Wales lenience for Tom Lawrence shows Giggs too quick to forgive

A brief exile from the Euro 2020 campaign while taking care of the player may have been a more fitting decision

Almost two years into his tenure as Wales manager with the jury still very much out on whether or not he is even remotely close to being the best man for the job, a moral conundrum over the selection of Tom Lawrence for his squad in the current international break is someone Ryan Giggs could have done without.

It is one he claims to have agonised over before making what he decided was the best decision for Welsh football and – one suspects, more crucially – his own future employment. Having sat out Wales’s draw against Slovakia in Trnava as an unused substitute, Lawrence will once again be available for what is ostensibly a must-win game against Croatia in Cardiff on Sunday.

Two days later, along with Mason Bennett, Lawrence is scheduled to appear at Southern Derbyshire magistrates court charged with drink driving after being arrested at the scene of an accident in which his car rear-ended that of his Derby teammate. A passenger in Lawrence’s car, the Derby captain Richard Keogh, suffered a knee injury which will keep him out for the rest of the season and could end his career.

Lawrence and Bennett, together with an unnamed player reported to be from Derby’s youth team, fled the scene of the crash in panic before returning when they realised an unconscious Keogh had been left behind. While their stricken teammate was being loaded into an ambulance, Lawrence and Bennett were arrested and taken to the cells.

It was an undeniably unseemly business, for his part in which Lawrence has since issued a grovelling apology, describing his stupidity as “a total error of judgment”.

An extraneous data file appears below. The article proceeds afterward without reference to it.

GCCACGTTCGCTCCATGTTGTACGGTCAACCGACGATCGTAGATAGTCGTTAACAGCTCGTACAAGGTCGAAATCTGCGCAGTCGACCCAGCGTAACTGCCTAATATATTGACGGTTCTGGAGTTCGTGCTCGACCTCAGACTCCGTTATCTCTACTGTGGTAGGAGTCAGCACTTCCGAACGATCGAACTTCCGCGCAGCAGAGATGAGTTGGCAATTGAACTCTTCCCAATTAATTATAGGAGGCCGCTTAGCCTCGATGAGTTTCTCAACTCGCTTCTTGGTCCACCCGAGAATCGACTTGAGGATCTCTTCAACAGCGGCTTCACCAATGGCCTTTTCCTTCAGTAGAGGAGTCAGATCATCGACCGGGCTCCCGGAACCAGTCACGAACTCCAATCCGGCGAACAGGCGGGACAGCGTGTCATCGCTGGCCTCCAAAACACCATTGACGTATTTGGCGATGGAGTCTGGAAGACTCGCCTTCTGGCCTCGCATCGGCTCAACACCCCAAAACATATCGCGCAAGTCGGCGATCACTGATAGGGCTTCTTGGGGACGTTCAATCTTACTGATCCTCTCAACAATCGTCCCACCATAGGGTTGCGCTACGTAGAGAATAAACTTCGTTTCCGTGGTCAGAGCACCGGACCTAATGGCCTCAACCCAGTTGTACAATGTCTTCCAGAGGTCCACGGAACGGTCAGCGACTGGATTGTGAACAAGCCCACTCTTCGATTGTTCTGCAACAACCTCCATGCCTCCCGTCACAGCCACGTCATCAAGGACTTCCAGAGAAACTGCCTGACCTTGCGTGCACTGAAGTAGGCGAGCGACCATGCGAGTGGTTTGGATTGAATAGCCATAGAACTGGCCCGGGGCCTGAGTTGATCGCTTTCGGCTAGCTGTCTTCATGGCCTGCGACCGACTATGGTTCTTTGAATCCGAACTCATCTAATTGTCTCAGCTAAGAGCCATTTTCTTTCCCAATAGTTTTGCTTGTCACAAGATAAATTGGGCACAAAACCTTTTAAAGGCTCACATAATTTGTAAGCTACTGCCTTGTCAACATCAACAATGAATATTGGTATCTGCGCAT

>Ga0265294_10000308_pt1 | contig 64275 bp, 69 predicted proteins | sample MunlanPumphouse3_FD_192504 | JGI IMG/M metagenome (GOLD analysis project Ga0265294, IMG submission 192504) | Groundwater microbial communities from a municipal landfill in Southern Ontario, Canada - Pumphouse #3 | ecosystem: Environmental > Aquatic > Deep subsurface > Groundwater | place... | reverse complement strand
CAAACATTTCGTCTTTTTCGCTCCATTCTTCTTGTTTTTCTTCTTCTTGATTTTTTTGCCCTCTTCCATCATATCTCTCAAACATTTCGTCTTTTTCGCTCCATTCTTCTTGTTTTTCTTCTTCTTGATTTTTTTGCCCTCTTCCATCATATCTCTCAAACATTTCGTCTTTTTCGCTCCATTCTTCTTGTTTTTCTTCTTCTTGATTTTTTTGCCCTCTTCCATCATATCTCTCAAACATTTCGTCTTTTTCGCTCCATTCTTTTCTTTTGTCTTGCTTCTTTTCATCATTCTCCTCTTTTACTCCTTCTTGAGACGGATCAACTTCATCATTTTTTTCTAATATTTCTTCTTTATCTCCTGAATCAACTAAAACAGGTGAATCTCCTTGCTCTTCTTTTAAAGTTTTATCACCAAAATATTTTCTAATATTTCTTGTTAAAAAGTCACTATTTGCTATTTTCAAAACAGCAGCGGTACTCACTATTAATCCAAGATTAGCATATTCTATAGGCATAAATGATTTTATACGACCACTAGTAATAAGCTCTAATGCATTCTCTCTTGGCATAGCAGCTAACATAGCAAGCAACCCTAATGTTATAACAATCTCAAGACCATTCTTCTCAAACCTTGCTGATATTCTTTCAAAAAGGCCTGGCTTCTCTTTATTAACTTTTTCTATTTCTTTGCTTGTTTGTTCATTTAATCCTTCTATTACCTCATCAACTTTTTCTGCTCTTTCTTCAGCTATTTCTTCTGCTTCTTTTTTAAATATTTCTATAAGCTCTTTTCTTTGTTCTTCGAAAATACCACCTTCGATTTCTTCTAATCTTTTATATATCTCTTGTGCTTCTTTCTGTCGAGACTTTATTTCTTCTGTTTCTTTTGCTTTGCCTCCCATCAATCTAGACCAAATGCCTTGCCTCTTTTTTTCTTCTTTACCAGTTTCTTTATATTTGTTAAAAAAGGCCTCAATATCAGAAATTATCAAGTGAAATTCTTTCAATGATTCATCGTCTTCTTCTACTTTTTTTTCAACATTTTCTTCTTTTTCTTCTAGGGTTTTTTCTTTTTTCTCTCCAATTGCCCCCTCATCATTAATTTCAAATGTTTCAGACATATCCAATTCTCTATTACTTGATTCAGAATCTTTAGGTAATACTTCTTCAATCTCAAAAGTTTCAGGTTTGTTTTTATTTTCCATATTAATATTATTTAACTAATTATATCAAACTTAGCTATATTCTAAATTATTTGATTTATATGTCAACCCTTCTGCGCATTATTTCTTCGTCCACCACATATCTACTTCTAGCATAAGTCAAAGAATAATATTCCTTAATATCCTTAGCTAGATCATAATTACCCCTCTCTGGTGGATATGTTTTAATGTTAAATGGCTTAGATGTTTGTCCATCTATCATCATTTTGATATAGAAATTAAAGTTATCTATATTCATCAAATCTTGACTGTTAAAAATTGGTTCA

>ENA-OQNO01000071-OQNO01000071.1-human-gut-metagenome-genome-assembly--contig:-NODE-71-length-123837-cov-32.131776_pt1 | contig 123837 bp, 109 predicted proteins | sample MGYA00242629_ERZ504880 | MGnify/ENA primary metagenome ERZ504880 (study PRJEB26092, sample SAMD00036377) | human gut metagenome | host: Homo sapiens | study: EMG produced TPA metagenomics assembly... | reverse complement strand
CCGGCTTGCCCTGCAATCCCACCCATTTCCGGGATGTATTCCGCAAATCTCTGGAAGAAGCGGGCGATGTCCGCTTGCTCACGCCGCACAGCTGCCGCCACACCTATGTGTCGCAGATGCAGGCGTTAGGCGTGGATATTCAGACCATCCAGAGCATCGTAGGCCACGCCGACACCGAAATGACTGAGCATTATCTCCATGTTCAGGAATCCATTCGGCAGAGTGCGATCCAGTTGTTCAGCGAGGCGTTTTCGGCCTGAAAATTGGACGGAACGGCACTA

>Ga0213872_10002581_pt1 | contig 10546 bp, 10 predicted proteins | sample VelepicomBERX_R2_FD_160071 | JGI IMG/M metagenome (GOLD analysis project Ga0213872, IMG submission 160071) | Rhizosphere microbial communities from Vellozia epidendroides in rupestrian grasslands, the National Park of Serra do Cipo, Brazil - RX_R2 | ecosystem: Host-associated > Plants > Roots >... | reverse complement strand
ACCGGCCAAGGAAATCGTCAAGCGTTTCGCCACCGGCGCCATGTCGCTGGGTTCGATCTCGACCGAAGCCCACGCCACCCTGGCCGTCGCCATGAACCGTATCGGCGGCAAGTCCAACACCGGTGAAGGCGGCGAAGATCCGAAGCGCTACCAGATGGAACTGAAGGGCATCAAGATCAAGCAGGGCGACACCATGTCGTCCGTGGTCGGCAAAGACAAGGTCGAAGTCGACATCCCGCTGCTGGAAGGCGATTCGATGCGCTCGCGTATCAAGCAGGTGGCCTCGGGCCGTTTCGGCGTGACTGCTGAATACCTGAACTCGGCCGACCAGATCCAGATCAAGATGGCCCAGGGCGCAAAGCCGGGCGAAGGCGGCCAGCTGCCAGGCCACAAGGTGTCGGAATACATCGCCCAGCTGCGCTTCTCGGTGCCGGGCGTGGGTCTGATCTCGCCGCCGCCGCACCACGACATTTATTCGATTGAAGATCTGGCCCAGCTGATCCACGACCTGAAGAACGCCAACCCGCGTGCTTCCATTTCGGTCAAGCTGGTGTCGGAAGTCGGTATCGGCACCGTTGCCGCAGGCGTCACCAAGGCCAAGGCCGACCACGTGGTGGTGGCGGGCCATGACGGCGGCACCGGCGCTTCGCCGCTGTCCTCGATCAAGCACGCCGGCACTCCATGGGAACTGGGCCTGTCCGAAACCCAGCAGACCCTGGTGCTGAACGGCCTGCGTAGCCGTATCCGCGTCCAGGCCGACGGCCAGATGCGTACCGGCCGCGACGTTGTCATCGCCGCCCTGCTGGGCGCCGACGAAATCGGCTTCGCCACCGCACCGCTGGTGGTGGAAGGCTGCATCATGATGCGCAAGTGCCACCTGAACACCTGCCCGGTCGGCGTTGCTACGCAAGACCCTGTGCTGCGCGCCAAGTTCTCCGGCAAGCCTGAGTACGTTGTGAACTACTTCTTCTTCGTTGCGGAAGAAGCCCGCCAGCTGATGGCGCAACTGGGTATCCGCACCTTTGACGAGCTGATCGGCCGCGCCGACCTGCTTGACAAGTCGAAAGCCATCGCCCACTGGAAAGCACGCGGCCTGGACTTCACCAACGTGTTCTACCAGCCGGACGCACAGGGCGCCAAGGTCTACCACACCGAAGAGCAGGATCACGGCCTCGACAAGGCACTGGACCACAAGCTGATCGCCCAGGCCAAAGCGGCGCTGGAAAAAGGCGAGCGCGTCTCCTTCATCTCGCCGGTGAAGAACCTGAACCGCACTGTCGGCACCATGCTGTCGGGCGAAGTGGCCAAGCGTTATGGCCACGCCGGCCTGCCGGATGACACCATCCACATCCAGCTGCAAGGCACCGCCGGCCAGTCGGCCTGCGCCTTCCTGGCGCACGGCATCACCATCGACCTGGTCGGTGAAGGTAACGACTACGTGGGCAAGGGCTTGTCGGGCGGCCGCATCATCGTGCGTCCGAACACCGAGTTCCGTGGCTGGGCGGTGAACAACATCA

Rather predictably opting not to sack a couple of valuable assets certain to be snapped up by other clubs willing to overlook their charges if it meant getting them for free, Derby settled instead on fining them both the maximum six weeks’ wages contractually allowable and ordered them to carry out 80 hours of community service each.

While the pair are entitled to due process when they go before the court hearing on Tuesday, it would be naive to imagine that similar punishments, as well as obligatory driving bans, might not be coming down the judicial pipe. On the plus side, nobody was killed.

Having been forced to sit out one game by Derby in the aftermath of their drunken escape, Lawrence and Bennett were quickly welcomed back into the fold by their manager, Phillip Cocu, if not all the club’s fans. Exiled from the team that played against Birmingham the weekend after the crash, they received a frosty reception upon their return to first-team action at Barnsley a few days later, when the former started and the latter came off the bench.“People make mistakes, so you have to accept it,” said Cocu. “There are consequences but we also have to stick together and go forward and play football because the game goes on.”

While Bennett played no part in Derby’s next game at home to Luton, the boos that greeted the announcement of Lawrence’s name suggested a sizeable contingent of fans believed the player had brought shame on Pride Park. Quite how long it will take them to weasel their way back into the affections of supporters remains to be seen.